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Old 07-17-2016, 11:04 PM   #1
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2017 25' Flying Cloud
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The alternatives are so difficult to choose amongst

We don't see the value in the non Flying Cloud models so that part of the problem is easy. The ideal trailer for us within the FC range is much more difficult to resolve. I have spent the last 3 days deep in the search function so "Google it" isn't really what I am looking for.

Given the limited payload of our towing vehicle (a 2016 F150 Platinum with a spray in bedliner and a 3 piece tonneau cover with 1,200 of remaining payload after accounting for the two of us and a hitch assuming a 100 lb redistribution of tongue weight back to the trailer) as well as the nature of the campsites in western Canada, we have narrowed the choice down to the 23FB, the 25FB and the 25RB. The 26s / 27s / 28s and 30s are not in our target range. Given how tall we are (6'3" and 5'11"), we will go with twins if we go up to 25 ft (the mythical / infamous extra two feet) from the 23 ft.

It is much easier to level a trailer north / south than east / west so we prefer north / south beds like the twins for this reason too.

Another data point is that we will use the inside of the trailer for sleeping, ablutions and during bad weather (a common issue in our part of the world). The rest of the time, we will be outside.

A further data point is that about 55% of the sites that we can book in our part of the world have a better view out of the back than out of the front. About 70% of the remaining FCFS (first come first served) sites have a better view out of the front than out of the back. We tend to be spontaneous travellers rather than planners.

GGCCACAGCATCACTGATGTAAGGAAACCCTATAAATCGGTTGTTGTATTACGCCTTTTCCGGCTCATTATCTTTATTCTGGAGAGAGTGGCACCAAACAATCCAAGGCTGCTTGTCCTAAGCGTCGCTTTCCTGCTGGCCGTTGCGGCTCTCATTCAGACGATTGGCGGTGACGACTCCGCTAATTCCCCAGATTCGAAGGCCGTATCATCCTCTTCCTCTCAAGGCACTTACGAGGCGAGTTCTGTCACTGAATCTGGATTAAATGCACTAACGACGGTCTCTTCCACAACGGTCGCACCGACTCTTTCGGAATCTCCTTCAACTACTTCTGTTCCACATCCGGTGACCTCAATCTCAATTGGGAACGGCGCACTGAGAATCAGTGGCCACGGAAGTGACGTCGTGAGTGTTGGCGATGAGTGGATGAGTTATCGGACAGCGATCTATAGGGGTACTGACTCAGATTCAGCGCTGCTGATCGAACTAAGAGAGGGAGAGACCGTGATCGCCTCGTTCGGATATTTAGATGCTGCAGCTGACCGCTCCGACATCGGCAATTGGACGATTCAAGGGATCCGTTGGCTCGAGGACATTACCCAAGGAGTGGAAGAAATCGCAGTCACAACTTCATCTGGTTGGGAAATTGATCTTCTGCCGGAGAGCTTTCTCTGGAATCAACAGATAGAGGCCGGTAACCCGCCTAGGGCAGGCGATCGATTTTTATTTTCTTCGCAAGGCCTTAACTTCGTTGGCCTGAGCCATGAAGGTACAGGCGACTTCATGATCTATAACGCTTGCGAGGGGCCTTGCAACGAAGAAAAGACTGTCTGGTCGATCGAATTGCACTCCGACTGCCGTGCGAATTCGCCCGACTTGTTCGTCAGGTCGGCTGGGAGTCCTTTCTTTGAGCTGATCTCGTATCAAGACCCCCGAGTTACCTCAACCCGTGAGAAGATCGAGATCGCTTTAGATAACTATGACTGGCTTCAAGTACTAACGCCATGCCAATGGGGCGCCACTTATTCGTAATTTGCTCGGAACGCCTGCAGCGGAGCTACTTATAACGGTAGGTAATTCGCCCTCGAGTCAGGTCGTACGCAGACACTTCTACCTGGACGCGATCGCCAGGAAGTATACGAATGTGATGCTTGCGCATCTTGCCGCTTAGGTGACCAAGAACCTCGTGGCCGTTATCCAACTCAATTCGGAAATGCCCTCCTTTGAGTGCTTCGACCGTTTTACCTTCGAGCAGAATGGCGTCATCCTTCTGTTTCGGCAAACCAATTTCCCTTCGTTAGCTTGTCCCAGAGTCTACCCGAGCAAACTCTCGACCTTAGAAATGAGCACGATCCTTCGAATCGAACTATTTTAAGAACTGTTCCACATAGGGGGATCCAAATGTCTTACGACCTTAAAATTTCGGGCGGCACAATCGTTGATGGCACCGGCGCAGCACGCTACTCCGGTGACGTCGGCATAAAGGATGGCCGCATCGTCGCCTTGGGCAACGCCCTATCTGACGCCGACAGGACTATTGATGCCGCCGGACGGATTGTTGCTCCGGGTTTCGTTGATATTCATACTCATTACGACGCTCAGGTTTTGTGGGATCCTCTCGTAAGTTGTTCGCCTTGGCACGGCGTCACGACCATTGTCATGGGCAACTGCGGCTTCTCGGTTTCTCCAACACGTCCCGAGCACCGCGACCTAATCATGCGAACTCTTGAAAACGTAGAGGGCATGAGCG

A few random thoughts about the alternatives :

23FB
- The bed is a bit short and a possible issue for people who wake up at different times in the morning given the space around it, especially as the earlier riser has slept on the left side (from the foot) of the bed for 30 years and is unlikely to be able to change
- The U shaped dinette doesn't seem to be that comfortable for long term use during bad weather. It is a pity that the table does not appear to be able to be turned completely east west
- The bathroom and wardrobes are much better than the 25s
- We tend to camp a bit rough so "flat folded" storage is more important to us than "hanging" storage
- By definition, it is smaller, lighter and much easier to manoeuvre

25FB Twin
- Great sleeping space that can be dedicated as sleeping space with no need to continually open and close shades
- Better view from the dinette / couch
- Brightest space apart from the bathroom with no window
- The external storage is close to the tongue which makes the tongue weight issues more of a challenge
- The external door does not block any of the windows and faces the right way if we forget to close it properly
- The bedroom is usually on the noisy part of the site.

25RB Twin
- Great sleeping space that can be a "see though" area with a lot of opening and closing of window shades which might get tedious when spending 100+ days a year in the trailer
- The sleeping area can become an additional living area in both 25s and mitigate the view problem in the 25 RBs
- External storage is in the best location to manage tongue weight for all of the stuff that we don't want to bring into the trailer. We are quite fussy and would prefer to keep all of the messy stuff in the external storage areas
- Larger bathroom with a window
- The external door blocks a window (I think)
- Not closing the external door properly before towing could be a big problem given the way that it is hinged. Like everyone else, I make mistakes.